Since 2017, the baffling case of U.S. diplomatic staff in Cuba and elsewhere who developed symptoms resembling brain trauma after allegedly hearing strange noises (sometimes called “Havana syndrome”) have spawned plenty of theories of varying plausibility: A “covert sonic device,” malfunctioning spy gear, weaponised microwave radiation, poisoning, and even psychogenic illness.
In the latest twist, the New York Times reported on Friday, a pair of researchers is pretty sure that one of the recordings of the strange noises captured nothing more nefarious than a particularly loud breed of cricket.
Per the Times report, Alexander Stubbs of the University of California, Berkeley, and Fernando Montealegre-Z of the University of Lincoln in England have analysed one recording and concluded it seems to match up with the infamously loud Indies short-tailed cricket (Anurogryllus celerinictus). Their research has been presented at the Society of Integrative and Comparative Biology, according to the Times, and has been released in a preliminary version (that has not yet gone through peer review, and is planned for submission to a journal shortly).
The Times wrote:
When [Mr. Stubbs] and Dr. Montealegre-Z downloaded the sound file, they found that its acoustic patterns—such as the rate of pulses and the strongest frequencies—were very similar to the songs of certain kinds of insects… To search for a match, the researchers analysed field recordings of North American insects stored in an online database at the University of Florida. They found a striking resemblance to one species in particular: the Indies short-tailed cricket.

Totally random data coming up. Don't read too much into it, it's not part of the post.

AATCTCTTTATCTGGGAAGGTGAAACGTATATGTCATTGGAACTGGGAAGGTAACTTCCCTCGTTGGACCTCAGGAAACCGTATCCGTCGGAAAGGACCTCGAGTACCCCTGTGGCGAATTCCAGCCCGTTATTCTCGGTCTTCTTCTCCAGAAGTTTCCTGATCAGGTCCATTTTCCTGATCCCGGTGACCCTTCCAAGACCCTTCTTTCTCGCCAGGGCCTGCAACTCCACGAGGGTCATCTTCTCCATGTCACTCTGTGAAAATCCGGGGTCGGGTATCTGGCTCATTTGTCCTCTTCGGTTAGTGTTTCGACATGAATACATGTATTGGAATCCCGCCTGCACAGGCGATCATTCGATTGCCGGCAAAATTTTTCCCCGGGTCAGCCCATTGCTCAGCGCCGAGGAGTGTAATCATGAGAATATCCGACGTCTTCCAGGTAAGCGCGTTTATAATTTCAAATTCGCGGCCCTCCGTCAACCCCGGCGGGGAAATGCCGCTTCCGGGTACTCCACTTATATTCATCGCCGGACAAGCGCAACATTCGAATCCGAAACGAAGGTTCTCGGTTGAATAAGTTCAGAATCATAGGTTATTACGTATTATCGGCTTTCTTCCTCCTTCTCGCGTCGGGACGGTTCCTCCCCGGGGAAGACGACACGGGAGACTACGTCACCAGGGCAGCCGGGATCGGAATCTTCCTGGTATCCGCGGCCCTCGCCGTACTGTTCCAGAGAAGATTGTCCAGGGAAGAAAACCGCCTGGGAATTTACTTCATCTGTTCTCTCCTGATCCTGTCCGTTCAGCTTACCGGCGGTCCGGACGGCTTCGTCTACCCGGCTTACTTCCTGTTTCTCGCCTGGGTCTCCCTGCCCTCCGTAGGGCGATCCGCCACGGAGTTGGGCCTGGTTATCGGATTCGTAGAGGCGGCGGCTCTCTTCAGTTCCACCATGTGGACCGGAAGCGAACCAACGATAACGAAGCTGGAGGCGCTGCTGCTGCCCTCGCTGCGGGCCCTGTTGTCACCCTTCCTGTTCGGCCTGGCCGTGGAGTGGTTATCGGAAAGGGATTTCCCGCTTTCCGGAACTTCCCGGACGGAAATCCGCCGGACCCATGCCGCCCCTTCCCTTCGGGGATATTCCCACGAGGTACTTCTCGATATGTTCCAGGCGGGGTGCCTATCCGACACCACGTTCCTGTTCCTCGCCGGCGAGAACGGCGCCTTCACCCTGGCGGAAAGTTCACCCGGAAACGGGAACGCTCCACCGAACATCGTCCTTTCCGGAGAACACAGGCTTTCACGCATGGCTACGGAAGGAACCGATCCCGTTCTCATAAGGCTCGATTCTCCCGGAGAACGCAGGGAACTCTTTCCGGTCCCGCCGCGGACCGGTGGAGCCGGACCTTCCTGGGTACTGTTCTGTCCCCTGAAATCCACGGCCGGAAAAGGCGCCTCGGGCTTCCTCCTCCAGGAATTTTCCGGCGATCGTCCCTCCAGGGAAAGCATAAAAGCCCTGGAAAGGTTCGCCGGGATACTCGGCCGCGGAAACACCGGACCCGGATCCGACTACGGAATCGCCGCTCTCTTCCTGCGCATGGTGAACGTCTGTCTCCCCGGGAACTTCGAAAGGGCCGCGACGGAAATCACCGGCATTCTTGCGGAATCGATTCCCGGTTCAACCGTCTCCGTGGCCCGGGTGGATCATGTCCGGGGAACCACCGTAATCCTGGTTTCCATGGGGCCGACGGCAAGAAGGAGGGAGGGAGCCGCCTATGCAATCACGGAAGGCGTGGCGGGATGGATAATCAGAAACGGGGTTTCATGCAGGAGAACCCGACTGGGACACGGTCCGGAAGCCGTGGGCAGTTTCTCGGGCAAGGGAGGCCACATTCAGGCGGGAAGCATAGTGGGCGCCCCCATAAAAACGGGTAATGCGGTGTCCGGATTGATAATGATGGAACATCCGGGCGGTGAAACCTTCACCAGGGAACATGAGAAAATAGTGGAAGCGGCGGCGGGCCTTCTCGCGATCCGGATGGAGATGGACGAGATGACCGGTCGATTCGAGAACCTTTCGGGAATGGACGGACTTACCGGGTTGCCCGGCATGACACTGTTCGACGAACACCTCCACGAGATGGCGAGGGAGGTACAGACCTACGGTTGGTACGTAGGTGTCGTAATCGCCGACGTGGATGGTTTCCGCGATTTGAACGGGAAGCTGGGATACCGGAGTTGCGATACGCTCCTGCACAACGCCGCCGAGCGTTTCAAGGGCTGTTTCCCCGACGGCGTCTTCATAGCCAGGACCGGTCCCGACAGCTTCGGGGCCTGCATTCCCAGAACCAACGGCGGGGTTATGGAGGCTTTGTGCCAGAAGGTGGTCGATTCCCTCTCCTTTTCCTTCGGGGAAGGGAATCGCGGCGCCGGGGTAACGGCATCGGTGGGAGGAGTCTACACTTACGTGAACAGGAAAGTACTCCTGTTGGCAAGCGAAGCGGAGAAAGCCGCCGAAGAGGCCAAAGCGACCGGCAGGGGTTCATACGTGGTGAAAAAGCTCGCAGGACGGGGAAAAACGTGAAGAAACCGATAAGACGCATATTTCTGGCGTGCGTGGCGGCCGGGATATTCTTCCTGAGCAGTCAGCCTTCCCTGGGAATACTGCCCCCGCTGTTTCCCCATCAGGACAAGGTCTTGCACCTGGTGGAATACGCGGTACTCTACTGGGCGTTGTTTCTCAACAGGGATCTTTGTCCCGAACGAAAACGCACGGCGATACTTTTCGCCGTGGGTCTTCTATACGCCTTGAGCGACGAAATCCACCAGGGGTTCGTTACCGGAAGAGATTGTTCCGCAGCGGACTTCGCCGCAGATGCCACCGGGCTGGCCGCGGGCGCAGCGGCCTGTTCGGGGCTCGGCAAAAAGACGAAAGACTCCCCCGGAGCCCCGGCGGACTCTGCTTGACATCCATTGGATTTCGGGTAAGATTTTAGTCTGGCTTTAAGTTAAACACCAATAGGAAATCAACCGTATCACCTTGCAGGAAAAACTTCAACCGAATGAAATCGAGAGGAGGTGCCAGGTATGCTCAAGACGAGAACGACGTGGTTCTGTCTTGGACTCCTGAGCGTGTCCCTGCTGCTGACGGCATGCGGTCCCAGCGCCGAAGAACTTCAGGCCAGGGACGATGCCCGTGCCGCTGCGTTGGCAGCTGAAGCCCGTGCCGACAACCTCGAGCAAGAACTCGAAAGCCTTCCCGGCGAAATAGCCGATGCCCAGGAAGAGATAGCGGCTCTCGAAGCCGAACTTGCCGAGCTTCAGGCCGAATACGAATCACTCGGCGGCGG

The recording did not match up with the cricket exactly, the Times wrote—the noise reported by the diplomats was “erratic, while the insects make high-pitched, rapid-fire pulses.” But when Stubbs played the recording indoors, the noise bouncing off the walls matched “in nuanced detail, the A.P. recording in duration, pulse repetition rate, power spectrum, pulse rate stability, and oscillations per pulse,” the researchers concluded.
Though the species’ native range is only known to extend to the Florida Keys, Jamaica, and Grand Cayman, the Times added, a close relative lives in Cuba and the researchers suspect it might have made the jump there regardless.
However, a study released in the Journal of American Medicine in March 2018 noted that diplomatic staff afflicted by the condition reported both high-pitched sounds (76 per cent) and low-pitched sound (10 per cent), using words as varied as “buzzing,” “grinding metal,” “piercing squeals,” and “humming.” Some also reported “pressurelike” or “vibratory” sensory stimuli, and many in the study also reported that the source of the sound and sensory stimuli appeared to both be coming from a specific direction and “localised to a precise area.”
Others who still developed symptoms reported hearing nothing strange at all.
In other words, even if the recording released by the AP is a cricket, it could be a red herring.
“There’s plenty of debate in the medical community over what, if any, physical damage there is to these individuals,” Stubbs told the Times in a phone interview. “All I can say fairly definitively is that the A.P.-released recording is of a cricket, and we think we know what species it is.”